Why don't you see more Pinot Noir used in blends?
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Dear Dr. Vinny,
Is Pinot Noir ever used in blends? If not, why?
—Tim L., Dallas
As one of the three main grapes used in Champagne production (along with Chardonnay and Pinot Meunier), Pinot Noir is often blended—with great success—in sparkling wines. When it comes to still wines, you're right that Pinot Noir is most often bottled solo, though historically, there have been some examples of things blended into Pinot Noir to make them heavier (including Syrah in Burgundy and Leon Millot in Alsace). I know of some New World Pinot Noir-based blends, but they're few and far between.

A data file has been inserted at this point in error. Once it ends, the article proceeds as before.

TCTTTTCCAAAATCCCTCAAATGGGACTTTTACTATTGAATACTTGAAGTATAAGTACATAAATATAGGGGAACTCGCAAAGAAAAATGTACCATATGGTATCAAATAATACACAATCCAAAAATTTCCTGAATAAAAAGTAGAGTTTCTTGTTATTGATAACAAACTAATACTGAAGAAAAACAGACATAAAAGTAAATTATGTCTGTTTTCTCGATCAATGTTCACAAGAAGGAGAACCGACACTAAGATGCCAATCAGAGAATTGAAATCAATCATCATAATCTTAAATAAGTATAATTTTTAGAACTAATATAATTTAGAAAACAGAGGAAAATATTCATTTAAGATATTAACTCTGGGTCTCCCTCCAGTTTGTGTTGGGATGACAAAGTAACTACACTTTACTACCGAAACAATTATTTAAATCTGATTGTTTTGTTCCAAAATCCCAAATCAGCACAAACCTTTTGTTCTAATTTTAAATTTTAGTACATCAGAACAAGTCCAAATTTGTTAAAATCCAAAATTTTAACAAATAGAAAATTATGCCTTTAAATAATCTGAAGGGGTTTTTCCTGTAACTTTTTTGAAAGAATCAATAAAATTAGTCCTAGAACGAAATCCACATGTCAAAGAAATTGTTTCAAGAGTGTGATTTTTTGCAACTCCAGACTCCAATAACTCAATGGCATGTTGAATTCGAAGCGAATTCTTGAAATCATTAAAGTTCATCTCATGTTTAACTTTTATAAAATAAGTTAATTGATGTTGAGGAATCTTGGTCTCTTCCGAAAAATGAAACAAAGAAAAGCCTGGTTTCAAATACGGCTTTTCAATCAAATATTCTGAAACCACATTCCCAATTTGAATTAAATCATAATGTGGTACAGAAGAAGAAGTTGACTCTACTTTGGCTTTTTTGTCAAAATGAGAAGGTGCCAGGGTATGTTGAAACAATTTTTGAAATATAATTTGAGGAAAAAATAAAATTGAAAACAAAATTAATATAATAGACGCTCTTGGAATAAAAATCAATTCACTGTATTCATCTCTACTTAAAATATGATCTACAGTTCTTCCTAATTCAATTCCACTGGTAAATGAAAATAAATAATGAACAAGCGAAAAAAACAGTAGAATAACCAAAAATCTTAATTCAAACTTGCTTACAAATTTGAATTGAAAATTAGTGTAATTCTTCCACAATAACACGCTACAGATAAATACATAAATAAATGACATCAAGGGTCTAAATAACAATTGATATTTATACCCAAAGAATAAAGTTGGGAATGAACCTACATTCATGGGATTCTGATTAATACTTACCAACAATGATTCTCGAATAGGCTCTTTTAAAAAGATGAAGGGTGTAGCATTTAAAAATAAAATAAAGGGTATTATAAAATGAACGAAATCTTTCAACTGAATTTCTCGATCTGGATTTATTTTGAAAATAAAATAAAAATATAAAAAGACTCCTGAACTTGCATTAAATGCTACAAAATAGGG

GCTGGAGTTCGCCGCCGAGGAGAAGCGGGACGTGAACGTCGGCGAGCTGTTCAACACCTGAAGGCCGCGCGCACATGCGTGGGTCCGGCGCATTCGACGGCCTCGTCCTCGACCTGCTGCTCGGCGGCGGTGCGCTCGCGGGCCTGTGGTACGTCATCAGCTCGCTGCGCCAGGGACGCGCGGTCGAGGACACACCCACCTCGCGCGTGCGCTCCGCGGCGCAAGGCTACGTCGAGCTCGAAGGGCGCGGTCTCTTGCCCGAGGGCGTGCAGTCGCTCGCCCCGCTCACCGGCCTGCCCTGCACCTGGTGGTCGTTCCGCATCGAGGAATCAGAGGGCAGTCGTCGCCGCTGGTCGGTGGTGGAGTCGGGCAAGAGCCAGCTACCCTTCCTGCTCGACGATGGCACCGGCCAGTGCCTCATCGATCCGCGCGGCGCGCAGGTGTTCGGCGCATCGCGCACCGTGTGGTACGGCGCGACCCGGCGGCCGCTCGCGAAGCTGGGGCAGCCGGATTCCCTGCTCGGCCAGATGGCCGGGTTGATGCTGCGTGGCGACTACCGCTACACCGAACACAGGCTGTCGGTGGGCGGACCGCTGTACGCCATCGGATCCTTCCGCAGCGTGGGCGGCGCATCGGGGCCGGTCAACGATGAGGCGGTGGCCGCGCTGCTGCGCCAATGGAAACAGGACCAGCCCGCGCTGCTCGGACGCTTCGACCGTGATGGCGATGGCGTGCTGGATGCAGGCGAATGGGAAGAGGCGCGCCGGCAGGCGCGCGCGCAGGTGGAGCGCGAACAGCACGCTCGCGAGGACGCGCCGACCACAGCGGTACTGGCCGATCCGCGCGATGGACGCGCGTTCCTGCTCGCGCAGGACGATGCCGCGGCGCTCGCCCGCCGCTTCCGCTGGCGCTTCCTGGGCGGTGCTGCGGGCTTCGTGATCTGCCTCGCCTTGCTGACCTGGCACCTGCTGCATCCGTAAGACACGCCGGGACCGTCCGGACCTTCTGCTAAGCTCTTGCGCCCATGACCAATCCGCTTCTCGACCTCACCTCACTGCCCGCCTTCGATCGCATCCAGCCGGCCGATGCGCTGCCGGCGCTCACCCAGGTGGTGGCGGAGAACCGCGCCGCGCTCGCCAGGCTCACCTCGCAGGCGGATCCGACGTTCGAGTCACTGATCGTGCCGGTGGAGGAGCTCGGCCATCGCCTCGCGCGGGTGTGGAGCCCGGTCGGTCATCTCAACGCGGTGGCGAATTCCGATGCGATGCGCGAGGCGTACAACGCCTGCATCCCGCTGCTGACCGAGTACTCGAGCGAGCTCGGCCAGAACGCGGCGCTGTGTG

Why is this? Of the Pinot Noir producers I canvassed to get a response, the answer was simply that it doesn't work: "It's like trying to find a rhyme for the word 'orange,'" offered one vintner. Pinot Noir is about balance and a sense of place (which is true even with more modern, heavier styles), and blending doesn't help achieve these goals. Of course, the relatively high cost and difficulty of growing Pinot Noir grapes might also have something to do with it.